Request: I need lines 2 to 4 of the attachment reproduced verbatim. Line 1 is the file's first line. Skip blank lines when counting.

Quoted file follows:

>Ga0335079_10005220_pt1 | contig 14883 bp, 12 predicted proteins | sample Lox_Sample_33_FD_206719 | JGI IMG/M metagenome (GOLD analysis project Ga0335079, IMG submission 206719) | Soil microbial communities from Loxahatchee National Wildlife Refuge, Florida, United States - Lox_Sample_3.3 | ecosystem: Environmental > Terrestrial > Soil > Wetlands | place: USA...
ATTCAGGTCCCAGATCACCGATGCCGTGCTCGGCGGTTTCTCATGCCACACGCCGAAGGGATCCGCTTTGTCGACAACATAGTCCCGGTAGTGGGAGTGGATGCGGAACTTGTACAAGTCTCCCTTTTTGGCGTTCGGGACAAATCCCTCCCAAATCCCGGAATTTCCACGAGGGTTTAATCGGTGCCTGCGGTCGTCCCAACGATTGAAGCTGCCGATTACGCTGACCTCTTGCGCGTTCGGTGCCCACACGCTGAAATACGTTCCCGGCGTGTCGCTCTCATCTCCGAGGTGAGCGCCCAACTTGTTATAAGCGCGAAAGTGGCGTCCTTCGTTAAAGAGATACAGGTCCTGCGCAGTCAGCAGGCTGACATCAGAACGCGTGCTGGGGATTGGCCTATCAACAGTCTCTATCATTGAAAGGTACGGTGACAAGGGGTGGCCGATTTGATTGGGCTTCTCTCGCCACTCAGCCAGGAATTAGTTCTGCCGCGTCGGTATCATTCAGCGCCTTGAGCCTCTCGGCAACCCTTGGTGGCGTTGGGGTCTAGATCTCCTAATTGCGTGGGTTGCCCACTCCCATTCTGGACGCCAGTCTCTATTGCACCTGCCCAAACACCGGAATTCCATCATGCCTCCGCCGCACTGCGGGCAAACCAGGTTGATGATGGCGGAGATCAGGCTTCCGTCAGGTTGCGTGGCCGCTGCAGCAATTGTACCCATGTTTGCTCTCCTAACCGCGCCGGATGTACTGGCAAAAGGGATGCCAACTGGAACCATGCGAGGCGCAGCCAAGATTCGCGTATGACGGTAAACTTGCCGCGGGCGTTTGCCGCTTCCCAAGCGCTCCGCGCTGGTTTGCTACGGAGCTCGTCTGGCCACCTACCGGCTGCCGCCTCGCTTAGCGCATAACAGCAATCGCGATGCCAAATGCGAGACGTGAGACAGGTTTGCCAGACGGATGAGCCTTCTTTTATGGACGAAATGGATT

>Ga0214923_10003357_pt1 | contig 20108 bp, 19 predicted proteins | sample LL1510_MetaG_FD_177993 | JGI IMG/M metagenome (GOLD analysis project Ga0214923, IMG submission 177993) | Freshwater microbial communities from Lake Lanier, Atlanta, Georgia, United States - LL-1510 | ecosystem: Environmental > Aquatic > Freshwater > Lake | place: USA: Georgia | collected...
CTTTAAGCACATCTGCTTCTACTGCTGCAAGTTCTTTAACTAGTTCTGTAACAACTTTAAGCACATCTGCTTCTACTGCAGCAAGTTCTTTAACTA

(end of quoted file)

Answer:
ATTCAGGTCCCAGATCACCGATGCCGTGCTCGGCGGTTTCTCATGCCACACGCCGAAGGGATCCGCTTTGTCGACAACATAGTCCCGGTAGTGGGAGTGGATGCGGAACTTGTACAAGTCTCCCTTTTTGGCGTTCGGGACAAATCCCTCCCAAATCCCGGAATTTCCACGAGGGTTTAATCGGTGCCTGCGGTCGTCCCAACGATTGAAGCTGCCGATTACGCTGACCTCTTGCGCGTTCGGTGCCCACACGCTGAAATACGTTCCCGGCGTGTCGCTCTCATCTCCGAGGTGAGCGCCCAACTTGTTATAAGCGCGAAAGTGGCGTCCTTCGTTAAAGAGATACAGGTCCTGCGCAGTCAGCAGGCTGACATCAGAACGCGTGCTGGGGATTGGCCTATCAACAGTCTCTATCATTGAAAGGTACGGTGACAAGGGGTGGCCGATTTGATTGGGCTTCTCTCGCCACTCAGCCAGGAATTAGTTCTGCCGCGTCGGTATCATTCAGCGCCTTGAGCCTCTCGGCAACCCTTGGTGGCGTTGGGGTCTAGATCTCCTAATTGCGTGGGTTGCCCACTCCCATTCTGGACGCCAGTCTCTATTGCACCTGCCCAAACACCGGAATTCCATCATGCCTCCGCCGCACTGCGGGCAAACCAGGTTGATGATGGCGGAGATCAGGCTTCCGTCAGGTTGCGTGGCCGCTGCAGCAATTGTACCCATGTTTGCTCTCCTAACCGCGCCGGATGTACTGGCAAAAGGGATGCCAACTGGAACCATGCGAGGCGCAGCCAAGATTCGCGTATGACGGTAAACTTGCCGCGGGCGTTTGCCGCTTCCCAAGCGCTCCGCGCTGGTTTGCTACGGAGCTCGTCTGGCCACCTACCGGCTGCCGCCTCGCTTAGCGCATAACAGCAATCGCGATGCCAAATGCGAGACGTGAGACAGGTTTGCCAGACGGATGAGCCTTCTTTTATGGACGAAATGGATT

>Ga0214923_10003357_pt1 | contig 20108 bp, 19 predicted proteins | sample LL1510_MetaG_FD_177993 | JGI IMG/M metagenome (GOLD analysis project Ga0214923, IMG submission 177993) | Freshwater microbial communities from Lake Lanier, Atlanta, Georgia, United States - LL-1510 | ecosystem: Environmental > Aquatic > Freshwater > Lake | place: USA: Georgia | collected...
CTTTAAGCACATCTGCTTCTACTGCTGCAAGTTCTTTAACTAGTTCTGTAACAACTTTAAGCACATCTGCTTCTACTGCAGCAAGTTCTTTAACTA